At a basic level, Akismet looks at each comment, compares it to their list of spam and if it’s deemed to be spam, it goes into a folder which you then have to check (or set to delete). I found that while Akismet caught the majority of the spam, going through the pages of spam looking for the few legitimate comments was taking nearly an hour a day.
Mollom works differently. When you post a comment on CN, Mollom scans the comment and if Mollom thinks it might be spam, it sends you to the CAPTCHA page. So while a few real comments might get sent to the CAPTCHA page, the majority go through without ever knowing Mollom is active. Here’s where Mollom gets bonus points. By sending the potential spams to the CAPTCHA page, I never see them and they aren’t in a spam folder – they just don’t make it. Hello one hour at the gym! So far, one spam comment made it to the live page – but it appears that comment was from a human.
Mollom works on the same pricing model as Akismet – free for most, pay for the largest sites and those that need customizations.
I’d like to see Dries add the ability to customize the message that a reader sees when Mollom thinks the comment might be spam. Right now the message suggests that the message might be spam and frankly if it isn’t sure, just ask the reader to enter the code, no reason is frankly needed. No reason to potentially piss off a reader.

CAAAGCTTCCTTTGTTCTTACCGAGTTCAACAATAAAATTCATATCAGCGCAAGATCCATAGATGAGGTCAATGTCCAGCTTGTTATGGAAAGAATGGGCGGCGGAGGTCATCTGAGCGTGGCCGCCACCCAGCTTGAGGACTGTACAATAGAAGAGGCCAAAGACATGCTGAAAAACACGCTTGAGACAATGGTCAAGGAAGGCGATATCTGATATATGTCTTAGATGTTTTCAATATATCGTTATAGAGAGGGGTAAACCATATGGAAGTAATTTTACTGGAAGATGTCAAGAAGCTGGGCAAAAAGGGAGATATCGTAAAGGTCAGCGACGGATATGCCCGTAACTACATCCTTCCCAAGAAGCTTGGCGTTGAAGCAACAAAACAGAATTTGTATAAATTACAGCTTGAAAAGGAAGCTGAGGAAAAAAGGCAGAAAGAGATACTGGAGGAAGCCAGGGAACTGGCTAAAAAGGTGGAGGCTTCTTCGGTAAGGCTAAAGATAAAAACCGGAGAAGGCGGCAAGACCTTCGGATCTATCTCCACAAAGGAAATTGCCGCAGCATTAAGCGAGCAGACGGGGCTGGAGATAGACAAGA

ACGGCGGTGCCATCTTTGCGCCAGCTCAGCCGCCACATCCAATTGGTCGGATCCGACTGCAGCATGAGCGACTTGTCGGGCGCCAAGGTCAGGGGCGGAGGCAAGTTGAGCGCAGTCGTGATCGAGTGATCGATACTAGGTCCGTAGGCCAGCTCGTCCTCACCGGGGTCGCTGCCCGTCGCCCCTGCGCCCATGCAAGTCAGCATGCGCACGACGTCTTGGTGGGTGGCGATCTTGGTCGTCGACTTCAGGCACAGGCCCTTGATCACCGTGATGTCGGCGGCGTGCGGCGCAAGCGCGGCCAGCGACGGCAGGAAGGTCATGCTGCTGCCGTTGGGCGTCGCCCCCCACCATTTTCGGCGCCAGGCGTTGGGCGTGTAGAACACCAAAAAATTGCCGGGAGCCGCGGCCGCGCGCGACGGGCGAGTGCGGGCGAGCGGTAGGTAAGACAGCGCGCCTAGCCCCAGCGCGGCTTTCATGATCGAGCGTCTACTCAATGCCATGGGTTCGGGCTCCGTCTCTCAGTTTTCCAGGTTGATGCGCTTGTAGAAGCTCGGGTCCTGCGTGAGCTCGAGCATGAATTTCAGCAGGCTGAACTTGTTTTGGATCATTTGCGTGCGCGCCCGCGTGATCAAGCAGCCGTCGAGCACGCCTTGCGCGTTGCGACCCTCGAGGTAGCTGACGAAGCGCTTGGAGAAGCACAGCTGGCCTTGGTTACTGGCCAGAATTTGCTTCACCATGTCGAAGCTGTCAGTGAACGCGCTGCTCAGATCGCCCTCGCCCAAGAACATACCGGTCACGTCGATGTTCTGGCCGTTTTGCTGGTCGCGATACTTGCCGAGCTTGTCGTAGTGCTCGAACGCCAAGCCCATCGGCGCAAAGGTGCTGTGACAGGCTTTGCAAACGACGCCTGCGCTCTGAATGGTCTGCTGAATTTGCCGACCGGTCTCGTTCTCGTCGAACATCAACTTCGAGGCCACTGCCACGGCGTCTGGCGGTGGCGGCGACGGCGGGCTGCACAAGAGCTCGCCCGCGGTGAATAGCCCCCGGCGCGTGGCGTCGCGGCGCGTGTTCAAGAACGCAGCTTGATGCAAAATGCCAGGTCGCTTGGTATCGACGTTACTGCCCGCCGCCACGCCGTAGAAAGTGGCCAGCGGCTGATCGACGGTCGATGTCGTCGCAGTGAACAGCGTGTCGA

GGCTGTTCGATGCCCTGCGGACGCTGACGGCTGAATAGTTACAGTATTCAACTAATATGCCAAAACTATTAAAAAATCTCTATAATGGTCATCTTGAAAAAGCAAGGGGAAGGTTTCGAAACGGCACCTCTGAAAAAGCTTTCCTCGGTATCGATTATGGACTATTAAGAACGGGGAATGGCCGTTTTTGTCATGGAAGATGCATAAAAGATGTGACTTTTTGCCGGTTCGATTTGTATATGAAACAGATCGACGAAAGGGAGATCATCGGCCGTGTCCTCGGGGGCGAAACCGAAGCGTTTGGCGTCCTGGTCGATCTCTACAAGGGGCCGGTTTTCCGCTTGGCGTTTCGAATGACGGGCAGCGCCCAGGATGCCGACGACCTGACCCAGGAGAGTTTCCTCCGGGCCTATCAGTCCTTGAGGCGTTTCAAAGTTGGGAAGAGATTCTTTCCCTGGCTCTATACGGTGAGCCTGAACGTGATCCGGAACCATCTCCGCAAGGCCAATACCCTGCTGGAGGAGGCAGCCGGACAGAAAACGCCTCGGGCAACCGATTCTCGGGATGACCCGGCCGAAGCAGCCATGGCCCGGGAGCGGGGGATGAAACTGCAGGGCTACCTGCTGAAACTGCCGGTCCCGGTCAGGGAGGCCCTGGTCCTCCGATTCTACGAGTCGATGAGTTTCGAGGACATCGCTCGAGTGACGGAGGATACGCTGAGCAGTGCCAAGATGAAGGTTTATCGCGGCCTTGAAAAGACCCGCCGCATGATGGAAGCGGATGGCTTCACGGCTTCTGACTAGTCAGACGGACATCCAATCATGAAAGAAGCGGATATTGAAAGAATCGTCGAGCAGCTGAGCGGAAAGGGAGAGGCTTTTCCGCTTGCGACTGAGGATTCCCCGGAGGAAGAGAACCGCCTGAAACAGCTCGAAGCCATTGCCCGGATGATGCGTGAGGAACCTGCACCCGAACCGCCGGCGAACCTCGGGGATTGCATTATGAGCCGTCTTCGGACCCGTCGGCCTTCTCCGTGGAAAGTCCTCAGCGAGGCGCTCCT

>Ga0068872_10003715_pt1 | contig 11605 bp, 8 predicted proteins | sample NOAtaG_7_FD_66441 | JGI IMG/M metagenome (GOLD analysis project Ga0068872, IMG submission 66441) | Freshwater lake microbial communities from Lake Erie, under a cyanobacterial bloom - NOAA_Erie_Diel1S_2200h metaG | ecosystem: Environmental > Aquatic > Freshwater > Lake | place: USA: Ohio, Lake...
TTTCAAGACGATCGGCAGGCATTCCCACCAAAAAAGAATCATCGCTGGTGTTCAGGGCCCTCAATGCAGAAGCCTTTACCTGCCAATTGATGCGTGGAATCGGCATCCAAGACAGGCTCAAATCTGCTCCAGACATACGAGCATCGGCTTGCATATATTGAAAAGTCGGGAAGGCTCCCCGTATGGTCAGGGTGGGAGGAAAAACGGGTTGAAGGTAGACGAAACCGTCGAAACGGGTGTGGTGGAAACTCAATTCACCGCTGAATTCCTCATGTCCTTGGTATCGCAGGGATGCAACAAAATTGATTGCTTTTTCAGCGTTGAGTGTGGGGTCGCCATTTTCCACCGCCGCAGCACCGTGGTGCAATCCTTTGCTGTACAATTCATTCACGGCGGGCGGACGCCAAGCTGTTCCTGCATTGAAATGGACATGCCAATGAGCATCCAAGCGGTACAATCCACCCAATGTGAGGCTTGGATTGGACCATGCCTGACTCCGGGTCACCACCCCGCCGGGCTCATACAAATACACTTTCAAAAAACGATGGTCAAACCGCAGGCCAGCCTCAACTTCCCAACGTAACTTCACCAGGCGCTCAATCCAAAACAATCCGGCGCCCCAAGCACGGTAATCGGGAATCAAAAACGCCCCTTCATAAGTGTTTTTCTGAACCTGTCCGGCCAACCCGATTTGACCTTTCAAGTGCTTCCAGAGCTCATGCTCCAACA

There’s only one part of CenterNetworks that Mollom does not currently protect — trackbacks. If Mollom could remove the 8,000-10,000 trackback spams we get a day, I could easily turn them back on the site. Currently I have to manually look through each batch of 500 at a time to find the one valid one in between the 499 spams. It is just out of control.
Both Akismet and Mollom are some of the best spam protection services out there and while some bash when they miss, just think about if they weren’t around. I will report back after a longer period of time with more stats.